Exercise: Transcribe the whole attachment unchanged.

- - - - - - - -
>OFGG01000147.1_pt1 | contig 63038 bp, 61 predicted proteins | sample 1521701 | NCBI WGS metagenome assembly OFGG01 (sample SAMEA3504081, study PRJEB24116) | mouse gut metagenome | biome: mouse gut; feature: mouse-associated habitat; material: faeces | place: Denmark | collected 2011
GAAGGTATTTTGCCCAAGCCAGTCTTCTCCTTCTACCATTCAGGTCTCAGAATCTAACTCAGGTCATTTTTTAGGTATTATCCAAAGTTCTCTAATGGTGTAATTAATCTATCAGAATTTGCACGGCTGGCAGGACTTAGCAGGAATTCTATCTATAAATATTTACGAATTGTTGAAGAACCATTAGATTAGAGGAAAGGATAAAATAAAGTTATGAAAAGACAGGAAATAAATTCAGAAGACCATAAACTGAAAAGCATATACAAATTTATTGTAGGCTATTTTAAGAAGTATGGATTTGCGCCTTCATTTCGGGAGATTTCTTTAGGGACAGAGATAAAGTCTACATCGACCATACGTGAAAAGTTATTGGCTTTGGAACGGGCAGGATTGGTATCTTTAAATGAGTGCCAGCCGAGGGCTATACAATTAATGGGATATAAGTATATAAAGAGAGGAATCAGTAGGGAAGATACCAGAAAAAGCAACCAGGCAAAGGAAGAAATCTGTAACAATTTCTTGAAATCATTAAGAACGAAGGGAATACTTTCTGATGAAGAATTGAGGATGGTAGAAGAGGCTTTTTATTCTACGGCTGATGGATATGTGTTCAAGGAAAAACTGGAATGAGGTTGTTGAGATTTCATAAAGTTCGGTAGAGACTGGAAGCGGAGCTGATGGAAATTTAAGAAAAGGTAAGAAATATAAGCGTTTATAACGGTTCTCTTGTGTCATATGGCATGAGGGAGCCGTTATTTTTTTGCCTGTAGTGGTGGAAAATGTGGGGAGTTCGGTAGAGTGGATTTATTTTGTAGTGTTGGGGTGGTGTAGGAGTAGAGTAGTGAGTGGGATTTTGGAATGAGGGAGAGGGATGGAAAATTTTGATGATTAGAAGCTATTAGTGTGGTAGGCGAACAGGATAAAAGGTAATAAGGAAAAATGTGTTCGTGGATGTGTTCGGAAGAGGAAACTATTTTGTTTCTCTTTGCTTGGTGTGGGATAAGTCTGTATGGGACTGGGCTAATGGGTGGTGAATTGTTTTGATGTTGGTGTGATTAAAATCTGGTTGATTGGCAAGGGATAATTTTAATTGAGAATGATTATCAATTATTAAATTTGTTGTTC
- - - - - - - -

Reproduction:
>OFGG01000147.1_pt1 | contig 63038 bp, 61 predicted proteins | sample 1521701 | NCBI WGS metagenome assembly OFGG01 (sample SAMEA3504081, study PRJEB24116) | mouse gut metagenome | biome: mouse gut; feature: mouse-associated habitat; material: faeces | place: Denmark | collected 2011
GAAGGTATTTTGCCCAAGCCAGTCTTCTCCTTCTACCATTCAGGTCTCAGAATCTAACTCAGGTCATTTTTTAGGTATTATCCAAAGTTCTCTAATGGTGTAATTAATCTATCAGAATTTGCACGGCTGGCAGGACTTAGCAGGAATTCTATCTATAAATATTTACGAATTGTTGAAGAACCATTAGATTAGAGGAAAGGATAAAATAAAGTTATGAAAAGACAGGAAATAAATTCAGAAGACCATAAACTGAAAAGCATATACAAATTTATTGTAGGCTATTTTAAGAAGTATGGATTTGCGCCTTCATTTCGGGAGATTTCTTTAGGGACAGAGATAAAGTCTACATCGACCATACGTGAAAAGTTATTGGCTTTGGAACGGGCAGGATTGGTATCTTTAAATGAGTGCCAGCCGAGGGCTATACAATTAATGGGATATAAGTATATAAAGAGAGGAATCAGTAGGGAAGATACCAGAAAAAGCAACCAGGCAAAGGAAGAAATCTGTAACAATTTCTTGAAATCATTAAGAACGAAGGGAATACTTTCTGATGAAGAATTGAGGATGGTAGAAGAGGCTTTTTATTCTACGGCTGATGGATATGTGTTCAAGGAAAAACTGGAATGAGGTTGTTGAGATTTCATAAAGTTCGGTAGAGACTGGAAGCGGAGCTGATGGAAATTTAAGAAAAGGTAAGAAATATAAGCGTTTATAACGGTTCTCTTGTGTCATATGGCATGAGGGAGCCGTTATTTTTTTGCCTGTAGTGGTGGAAAATGTGGGGAGTTCGGTAGAGTGGATTTATTTTGTAGTGTTGGGGTGGTGTAGGAGTAGAGTAGTGAGTGGGATTTTGGAATGAGGGAGAGGGATGGAAAATTTTGATGATTAGAAGCTATTAGTGTGGTAGGCGAACAGGATAAAAGGTAATAAGGAAAAATGTGTTCGTGGATGTGTTCGGAAGAGGAAACTATTTTGTTTCTCTTTGCTTGGTGTGGGATAAGTCTGTATGGGACTGGGCTAATGGGTGGTGAATTGTTTTGATGTTGGTGTGATTAAAATCTGGTTGATTGGCAAGGGATAATTTTAATTGAGAATGATTATCAATTATTAAATTTGTTGTTC